Michigan state officials insisted that the water supply in Flint was safe even though they knew an unusual number of children had suffered lead poisoning, according to a scientist who helped blow the whistle on Flint's water crisis.
Through a public records request, Marc Edwards, a civil engineering professor at Virginia Tech, uncovered a July 2015 memo warning of elevated lead levels in Flint kids' blood.
An internal report from the Michigan Department of Health and Human Services warned that lead poisoning rates "were higher than usual for children under age 16 living in the City of Flint during the months of July, August and September, 2014."
In April 2014, city and state officials switched Flint's water source from Detroit's water system to the Flint River, immediately prompting citizen complaints about tap water quality.
Edwards led a team that conducted its own analysis of Flint's water, reporting high lead levels in early September of this year. Brad Wurfel, spokesman for the Michigan Department of Environmental Quality, essentially dismissed the allegations in an interview with Michigan Radio, saying the state's analysis of blood data didn't show any signs of a problem.
The government continued to insist that the water was safe until a Flint pediatrician with the Hurley Medical Center reported later in September that the water change corresponded with a significant spike in lead poisoning among city children.
However, the memo obtained by Edwards suggests the state knew about the lead poisoning weeks earlier, yet continued to say the water was okay.
"They discovered scientifically conclusive evidence of an anomalous increase in childhood lead poisoning," Edwards wrote Monday on the website he created to track Flint's water crisis, "but stood by silently as MDEQ officials repeatedly and falsely stated that no spike in blood lead levels (BLL) of children had occurred."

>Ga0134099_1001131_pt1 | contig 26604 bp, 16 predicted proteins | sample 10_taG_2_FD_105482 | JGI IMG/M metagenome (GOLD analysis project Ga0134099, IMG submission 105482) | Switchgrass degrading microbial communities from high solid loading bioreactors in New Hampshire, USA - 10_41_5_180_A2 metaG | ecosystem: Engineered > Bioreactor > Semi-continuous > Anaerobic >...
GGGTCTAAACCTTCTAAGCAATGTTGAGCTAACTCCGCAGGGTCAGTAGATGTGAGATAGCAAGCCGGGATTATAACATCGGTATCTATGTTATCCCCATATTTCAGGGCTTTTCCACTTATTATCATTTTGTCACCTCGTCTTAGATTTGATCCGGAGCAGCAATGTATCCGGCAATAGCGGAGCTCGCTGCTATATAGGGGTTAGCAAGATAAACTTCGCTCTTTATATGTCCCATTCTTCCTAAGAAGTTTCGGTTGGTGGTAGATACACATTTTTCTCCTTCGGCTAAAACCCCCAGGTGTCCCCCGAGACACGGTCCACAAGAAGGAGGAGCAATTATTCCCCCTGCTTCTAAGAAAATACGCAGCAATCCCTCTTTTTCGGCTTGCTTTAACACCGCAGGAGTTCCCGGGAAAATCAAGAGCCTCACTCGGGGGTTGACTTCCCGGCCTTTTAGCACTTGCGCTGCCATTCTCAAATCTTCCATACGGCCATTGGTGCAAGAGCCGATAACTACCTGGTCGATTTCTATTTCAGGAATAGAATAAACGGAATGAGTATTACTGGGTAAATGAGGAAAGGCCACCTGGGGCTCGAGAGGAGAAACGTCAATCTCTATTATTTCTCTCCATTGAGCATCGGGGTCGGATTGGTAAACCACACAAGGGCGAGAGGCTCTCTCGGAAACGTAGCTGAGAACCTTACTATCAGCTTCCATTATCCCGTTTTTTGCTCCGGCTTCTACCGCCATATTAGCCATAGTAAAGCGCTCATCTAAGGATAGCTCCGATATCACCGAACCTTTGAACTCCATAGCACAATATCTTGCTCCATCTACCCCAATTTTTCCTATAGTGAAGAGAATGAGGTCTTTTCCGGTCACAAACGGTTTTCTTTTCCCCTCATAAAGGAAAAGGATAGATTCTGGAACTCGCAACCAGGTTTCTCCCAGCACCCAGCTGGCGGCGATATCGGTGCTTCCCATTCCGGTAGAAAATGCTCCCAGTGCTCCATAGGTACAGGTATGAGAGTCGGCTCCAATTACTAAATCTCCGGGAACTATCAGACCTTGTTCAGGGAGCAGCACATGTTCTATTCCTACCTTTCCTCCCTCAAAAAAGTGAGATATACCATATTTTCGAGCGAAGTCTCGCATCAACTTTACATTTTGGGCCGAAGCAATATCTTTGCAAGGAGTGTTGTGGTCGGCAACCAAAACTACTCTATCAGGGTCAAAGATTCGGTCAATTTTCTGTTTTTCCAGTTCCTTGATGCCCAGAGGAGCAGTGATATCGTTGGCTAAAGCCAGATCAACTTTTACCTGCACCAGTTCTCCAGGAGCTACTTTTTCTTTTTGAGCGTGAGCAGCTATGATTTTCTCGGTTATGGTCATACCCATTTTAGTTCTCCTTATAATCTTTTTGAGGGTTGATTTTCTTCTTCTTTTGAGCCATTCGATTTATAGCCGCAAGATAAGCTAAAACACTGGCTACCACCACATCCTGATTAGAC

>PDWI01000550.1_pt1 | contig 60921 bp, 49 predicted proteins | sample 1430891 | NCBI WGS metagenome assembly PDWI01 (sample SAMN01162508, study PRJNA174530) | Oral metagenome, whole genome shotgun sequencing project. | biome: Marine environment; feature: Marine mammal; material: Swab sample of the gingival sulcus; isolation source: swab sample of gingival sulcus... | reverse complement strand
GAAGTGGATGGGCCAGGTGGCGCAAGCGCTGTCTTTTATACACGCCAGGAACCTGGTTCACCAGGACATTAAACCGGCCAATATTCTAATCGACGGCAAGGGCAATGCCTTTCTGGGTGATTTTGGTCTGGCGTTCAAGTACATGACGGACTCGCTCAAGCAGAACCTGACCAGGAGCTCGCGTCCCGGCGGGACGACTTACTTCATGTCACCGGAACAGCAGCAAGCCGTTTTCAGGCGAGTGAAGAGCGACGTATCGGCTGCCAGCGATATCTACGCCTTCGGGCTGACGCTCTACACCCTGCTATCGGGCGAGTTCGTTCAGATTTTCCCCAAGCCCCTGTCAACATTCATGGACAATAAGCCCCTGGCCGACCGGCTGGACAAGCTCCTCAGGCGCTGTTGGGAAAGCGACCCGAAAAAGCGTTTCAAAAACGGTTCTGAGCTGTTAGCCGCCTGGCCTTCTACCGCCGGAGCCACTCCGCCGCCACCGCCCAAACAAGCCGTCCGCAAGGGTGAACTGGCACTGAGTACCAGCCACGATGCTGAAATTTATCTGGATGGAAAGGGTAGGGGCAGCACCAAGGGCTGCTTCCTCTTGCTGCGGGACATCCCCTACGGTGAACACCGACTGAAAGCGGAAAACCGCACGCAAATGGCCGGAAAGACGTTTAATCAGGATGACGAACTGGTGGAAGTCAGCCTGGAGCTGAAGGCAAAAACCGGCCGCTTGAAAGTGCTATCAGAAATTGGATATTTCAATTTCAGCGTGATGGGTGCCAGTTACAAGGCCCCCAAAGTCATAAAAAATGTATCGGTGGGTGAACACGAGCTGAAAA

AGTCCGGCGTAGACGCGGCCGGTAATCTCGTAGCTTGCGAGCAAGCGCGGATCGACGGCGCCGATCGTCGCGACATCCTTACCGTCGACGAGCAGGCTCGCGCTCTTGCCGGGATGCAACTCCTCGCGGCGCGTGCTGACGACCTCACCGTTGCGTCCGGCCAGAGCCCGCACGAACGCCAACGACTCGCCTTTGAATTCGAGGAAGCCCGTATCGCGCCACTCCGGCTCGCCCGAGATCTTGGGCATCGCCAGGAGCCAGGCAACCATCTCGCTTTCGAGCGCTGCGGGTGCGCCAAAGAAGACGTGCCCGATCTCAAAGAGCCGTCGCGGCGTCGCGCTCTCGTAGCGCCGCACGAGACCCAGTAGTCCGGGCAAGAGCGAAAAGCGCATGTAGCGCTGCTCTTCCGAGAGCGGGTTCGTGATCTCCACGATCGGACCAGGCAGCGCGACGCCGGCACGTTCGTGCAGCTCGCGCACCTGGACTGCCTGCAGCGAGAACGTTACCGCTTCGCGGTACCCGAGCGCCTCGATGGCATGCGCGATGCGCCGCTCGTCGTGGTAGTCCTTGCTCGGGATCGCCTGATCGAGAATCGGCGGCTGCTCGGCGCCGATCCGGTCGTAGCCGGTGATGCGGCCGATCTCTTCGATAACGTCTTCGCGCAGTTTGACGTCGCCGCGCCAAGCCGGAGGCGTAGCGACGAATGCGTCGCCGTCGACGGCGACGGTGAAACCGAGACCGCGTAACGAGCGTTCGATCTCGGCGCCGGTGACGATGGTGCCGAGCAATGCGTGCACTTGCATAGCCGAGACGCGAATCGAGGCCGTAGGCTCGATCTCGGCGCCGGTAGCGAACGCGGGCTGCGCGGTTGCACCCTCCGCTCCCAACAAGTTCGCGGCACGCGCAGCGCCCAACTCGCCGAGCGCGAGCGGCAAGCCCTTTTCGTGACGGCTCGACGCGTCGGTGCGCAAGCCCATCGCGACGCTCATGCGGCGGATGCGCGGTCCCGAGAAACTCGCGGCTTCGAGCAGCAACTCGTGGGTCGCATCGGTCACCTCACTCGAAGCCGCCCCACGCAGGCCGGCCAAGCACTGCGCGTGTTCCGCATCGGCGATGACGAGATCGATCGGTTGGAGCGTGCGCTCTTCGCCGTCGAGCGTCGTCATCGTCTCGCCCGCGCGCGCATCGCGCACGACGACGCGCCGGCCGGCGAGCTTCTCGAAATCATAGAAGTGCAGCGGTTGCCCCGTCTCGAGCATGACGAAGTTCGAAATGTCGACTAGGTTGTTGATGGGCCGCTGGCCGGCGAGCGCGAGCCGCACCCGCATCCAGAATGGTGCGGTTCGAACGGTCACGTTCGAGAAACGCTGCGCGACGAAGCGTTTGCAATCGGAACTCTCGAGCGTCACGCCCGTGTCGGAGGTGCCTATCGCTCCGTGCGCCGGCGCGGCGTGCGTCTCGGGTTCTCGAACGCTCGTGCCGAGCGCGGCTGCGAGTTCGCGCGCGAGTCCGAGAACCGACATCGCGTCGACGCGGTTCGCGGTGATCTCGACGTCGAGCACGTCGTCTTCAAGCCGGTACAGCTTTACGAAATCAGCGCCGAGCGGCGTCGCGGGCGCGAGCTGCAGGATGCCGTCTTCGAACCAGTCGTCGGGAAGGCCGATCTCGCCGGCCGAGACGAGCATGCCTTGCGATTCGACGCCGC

Reached for comment on Monday about the memo, Michigan's DHHS said it had made an honest mistake by attributing the spike in blood lead levels to seasonal variation.
"When initially looking at the citywide and county elevated blood lead level numbers, the increase appeared to be consistent with the routine seasonal fluctuation seen in the summer months," agency spokeswoman Jennifer Eisner said in an email. "It wasn’t until the Hurley report came out that our epidemiologists took a more in-depth look at the data by zip code, controlling for seasonal variation, and confirmed an increase outside of normal trends."
The July 2015 memo didn't indicate definitively what had caused the higher lead levels in the children's blood, nor did it show elevated lead for subsequent months. Other emails obtained by Edwards indicate that the data had been sent to the director of the DHHS, as well as to the office of Gov. Rick Snyder (R), sometime between July and September.
The county declared a public health emergency and told people to stop drinking the water in October of this year. And Snyder, who appointed emergency managers overseeing the city's switch to the Flint River as its water source, has signed legislation returning Flint to Detroit's water system. The governor also appointed a task force to investigate what went wrong.
Lead poisoning can cause irreversible health and behavioral problems, and children exposed to too much lead can permanently lose IQ points.
The lead author of the Hurley report, Dr. Mona Hanna-Attisha, joined the "So That Happened," the HuffPost Politics podcast, to talk about Flint's lead poisoning crisis:
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